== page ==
2) A husband.
3) A rope passed through the nose of a draft-ox.
4) A possessor.
5) A protector; अनाथाया हि नाथस्त्वं कौसल्याया भविष्यसि (anāthāyā hi nāthastvaṃ kausalyāyā bhaviṣyasi) Rām.2.53.17.
Derivable forms: nāthaḥ (नाथः).Source: DDSA: The practical Sanskrit-English dictionary
(-thaḥ) 1. A master, a lord. 2. A name of Siva, especially in the form of a Linga; it is usually compounded with some word relating to the legendary history of the Linga, as Somanatha, the Linga set up by Soma, &c. 3. A name adopted by a class of Yogis, as Gorakshanatha, &c. 4. A rope passed through the nose of a draft ox. E. nāth to ask, (from whom,) and ac aff.Source: Cologne Digital Sanskrit Dictionaries: Shabda-Sagara Sanskrit-English Dictionary
Sanskrit, also spelled संस्कृतम् (saṃskṛtam), is an ancient language of India commonly seen as the grandmother of the Indo-European language family. Closely allied with Prakrit and Pali, Sanskrit is more exhaustive in both grammar and terms and has the most extensive collection of literature in the world, greatly surpassing its sister-languages Greek and Latin.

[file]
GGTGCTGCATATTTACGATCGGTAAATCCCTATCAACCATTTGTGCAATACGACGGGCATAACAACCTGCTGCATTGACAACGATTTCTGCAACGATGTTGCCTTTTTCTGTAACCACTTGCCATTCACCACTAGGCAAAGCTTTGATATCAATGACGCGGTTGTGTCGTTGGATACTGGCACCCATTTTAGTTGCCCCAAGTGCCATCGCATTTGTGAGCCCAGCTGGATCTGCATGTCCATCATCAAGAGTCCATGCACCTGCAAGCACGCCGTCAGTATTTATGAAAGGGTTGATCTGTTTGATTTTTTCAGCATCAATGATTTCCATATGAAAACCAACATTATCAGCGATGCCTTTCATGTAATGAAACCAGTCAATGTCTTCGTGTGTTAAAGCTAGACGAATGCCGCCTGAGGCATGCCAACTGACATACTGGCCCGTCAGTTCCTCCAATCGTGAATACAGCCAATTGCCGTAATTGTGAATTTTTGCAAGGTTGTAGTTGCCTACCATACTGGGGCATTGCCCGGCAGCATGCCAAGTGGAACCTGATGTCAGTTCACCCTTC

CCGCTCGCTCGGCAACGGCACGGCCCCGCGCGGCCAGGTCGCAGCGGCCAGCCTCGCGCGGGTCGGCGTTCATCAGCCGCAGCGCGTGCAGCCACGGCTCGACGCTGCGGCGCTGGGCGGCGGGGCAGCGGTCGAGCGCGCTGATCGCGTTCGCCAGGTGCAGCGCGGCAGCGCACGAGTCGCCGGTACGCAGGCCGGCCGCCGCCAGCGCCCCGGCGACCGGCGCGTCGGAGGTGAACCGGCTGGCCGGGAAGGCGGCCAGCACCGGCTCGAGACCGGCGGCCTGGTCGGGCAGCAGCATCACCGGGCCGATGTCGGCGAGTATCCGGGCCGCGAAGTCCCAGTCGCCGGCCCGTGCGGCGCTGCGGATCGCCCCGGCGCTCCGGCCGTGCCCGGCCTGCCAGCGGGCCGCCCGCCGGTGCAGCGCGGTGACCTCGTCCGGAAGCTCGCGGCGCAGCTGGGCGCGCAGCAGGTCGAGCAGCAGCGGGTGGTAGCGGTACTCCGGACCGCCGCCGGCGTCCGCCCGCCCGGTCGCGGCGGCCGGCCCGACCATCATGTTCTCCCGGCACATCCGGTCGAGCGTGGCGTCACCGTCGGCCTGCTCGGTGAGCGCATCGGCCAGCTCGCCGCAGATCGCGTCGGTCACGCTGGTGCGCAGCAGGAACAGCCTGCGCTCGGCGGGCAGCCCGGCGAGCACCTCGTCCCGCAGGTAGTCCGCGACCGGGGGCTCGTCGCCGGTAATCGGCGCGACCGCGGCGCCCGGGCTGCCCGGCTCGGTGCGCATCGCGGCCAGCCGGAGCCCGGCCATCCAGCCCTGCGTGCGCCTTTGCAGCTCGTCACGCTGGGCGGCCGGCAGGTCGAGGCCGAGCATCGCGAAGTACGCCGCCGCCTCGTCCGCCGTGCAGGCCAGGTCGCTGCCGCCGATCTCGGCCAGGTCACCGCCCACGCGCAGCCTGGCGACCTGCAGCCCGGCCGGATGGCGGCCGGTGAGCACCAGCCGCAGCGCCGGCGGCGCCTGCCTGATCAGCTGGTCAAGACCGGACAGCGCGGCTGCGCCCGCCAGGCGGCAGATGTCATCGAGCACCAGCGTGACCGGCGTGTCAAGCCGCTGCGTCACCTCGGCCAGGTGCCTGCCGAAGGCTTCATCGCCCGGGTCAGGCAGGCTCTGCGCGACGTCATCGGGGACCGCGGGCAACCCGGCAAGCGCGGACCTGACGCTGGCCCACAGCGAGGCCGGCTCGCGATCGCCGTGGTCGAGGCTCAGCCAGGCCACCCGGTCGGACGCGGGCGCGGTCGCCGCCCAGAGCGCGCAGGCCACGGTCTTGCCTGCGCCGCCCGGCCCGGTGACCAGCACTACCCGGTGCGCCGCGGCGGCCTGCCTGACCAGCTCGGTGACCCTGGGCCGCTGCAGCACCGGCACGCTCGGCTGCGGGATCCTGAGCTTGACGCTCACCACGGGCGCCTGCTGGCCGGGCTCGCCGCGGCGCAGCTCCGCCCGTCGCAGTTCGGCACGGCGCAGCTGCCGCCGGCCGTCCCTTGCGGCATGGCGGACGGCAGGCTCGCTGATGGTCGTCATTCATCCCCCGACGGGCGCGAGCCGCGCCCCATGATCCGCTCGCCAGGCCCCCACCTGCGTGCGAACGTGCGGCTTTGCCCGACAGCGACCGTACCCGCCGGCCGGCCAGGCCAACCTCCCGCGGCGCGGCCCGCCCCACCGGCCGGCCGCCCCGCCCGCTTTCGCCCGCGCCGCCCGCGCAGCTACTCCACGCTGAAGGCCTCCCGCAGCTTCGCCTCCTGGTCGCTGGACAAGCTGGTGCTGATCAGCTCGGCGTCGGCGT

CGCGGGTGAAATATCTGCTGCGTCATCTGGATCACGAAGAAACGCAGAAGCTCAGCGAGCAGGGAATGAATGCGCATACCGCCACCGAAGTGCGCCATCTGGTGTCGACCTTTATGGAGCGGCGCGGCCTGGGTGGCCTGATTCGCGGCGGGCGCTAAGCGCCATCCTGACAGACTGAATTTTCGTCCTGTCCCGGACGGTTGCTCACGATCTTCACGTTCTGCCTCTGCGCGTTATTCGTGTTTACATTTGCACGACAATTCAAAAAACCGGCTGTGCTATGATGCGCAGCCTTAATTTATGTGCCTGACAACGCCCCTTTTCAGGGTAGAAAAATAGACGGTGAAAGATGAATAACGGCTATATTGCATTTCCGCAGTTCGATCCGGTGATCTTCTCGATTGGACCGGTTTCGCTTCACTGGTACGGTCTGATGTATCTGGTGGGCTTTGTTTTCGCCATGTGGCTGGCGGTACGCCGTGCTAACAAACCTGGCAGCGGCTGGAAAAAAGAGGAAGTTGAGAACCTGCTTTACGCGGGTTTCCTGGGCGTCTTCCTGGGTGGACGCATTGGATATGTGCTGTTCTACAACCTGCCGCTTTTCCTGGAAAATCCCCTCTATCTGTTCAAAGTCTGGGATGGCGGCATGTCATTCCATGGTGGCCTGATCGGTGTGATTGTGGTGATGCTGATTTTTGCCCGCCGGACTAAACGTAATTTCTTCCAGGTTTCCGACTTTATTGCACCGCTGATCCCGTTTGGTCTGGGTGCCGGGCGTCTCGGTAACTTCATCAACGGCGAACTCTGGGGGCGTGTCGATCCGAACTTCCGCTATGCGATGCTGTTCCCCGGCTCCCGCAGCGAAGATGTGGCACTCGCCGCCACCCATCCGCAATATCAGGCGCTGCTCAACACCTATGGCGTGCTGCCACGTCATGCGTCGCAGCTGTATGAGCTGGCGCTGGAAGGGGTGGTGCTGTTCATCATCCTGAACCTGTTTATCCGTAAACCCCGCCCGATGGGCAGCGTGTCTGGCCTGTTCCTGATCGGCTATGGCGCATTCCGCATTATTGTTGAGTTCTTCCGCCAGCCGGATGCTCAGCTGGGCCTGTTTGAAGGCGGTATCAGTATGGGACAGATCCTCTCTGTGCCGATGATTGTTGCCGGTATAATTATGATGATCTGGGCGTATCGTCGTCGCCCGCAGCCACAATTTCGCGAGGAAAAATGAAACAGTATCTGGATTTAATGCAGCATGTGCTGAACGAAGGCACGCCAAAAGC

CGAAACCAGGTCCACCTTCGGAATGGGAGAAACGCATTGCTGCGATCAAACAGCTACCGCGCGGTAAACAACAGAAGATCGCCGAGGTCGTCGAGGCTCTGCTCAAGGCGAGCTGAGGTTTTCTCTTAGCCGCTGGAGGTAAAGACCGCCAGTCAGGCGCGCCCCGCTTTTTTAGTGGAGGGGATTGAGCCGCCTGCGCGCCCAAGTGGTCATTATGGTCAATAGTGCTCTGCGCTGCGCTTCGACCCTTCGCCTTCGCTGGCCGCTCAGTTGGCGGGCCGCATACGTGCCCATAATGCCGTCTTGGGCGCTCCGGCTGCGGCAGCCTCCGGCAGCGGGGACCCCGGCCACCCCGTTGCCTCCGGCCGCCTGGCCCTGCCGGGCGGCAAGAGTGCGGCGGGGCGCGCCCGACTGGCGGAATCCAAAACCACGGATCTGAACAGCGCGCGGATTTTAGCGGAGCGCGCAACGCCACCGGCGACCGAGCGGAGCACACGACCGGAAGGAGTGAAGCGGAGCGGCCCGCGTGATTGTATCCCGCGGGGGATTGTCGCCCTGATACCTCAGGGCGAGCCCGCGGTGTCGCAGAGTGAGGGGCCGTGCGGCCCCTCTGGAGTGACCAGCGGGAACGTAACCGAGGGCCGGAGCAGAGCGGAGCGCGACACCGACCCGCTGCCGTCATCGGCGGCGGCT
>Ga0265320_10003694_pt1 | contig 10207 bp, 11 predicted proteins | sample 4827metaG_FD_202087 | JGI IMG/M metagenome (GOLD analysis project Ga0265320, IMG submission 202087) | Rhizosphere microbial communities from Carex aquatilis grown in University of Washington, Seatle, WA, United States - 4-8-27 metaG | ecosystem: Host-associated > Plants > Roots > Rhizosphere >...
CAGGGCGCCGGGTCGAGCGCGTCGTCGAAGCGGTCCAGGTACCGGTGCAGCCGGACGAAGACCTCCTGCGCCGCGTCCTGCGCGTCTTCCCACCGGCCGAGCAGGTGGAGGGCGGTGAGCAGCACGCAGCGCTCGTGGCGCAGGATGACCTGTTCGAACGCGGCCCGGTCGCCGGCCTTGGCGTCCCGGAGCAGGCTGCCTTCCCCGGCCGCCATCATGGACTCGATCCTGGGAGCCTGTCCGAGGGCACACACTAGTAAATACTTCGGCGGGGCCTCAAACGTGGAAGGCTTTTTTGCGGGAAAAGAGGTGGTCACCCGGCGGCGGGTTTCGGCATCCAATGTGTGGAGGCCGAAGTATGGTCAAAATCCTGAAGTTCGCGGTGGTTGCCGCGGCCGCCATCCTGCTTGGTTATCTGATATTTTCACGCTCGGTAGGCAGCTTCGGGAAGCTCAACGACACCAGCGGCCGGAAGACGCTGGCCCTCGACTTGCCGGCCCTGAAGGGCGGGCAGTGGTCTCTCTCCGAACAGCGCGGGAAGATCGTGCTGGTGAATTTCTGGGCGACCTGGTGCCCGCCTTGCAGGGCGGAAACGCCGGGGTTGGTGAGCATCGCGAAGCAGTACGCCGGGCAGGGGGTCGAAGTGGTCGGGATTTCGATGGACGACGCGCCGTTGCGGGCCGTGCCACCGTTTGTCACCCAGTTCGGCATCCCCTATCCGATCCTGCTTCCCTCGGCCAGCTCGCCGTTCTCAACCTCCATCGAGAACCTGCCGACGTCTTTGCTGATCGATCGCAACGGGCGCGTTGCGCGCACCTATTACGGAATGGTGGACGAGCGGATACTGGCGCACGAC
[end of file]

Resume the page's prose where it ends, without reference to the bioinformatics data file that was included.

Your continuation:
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Search found 34 books and stories containing Natha or Nātha. You can also click to the full overview containing English textual excerpts. Below are direct links for the most relevant articles:
Rasa Jala Nidhi, vol 5: Treatment of various afflictions (by Bhudeb Mookerjee)
Part 8 - Chemists of the Metallic School: King Rama Chandra < [A Brief History of Indian Chemistry and Medicine]
Part 20 - Chemists of the Metallic School: Nitya-natha < [A Brief History of Indian Chemistry and Medicine]
Rasa Jala Nidhi, vol 4: Iatrochemistry (by Bhudeb Mookerjee)
Brihad Bhagavatamrita (by Śrīla Sanātana Gosvāmī)
Verse 2.6.291 < [Chapter 6 - Abhīṣṭa-lābha: The Attainment of All Desires]
Verse 2.5.214 < [Chapter 5 - Prema: Love of God]
Verse 2.4.24 < [Chapter 4 - Vaikuṇṭha: The Spiritual Kingdom]
Early Chola Temples (by S. R. Balasubrahmanyam)
A History of Indian Philosophy Volume 3 (by Surendranath Dasgupta)
Part 1 - The Chronology of the Āḻvārs < [Chapter XVII - The Āḻvārs]
Part 2 - Rāmānuja < [Chapter XVIII - An Historical and Literary Survey of the Viśiṣṭādvaita School of Thought]
Part 1 - The Aḻagiyas from Nāthamuni to Rāmānuja < [Chapter XVIII - An Historical and Literary Survey of the Viśiṣṭādvaita School of Thought]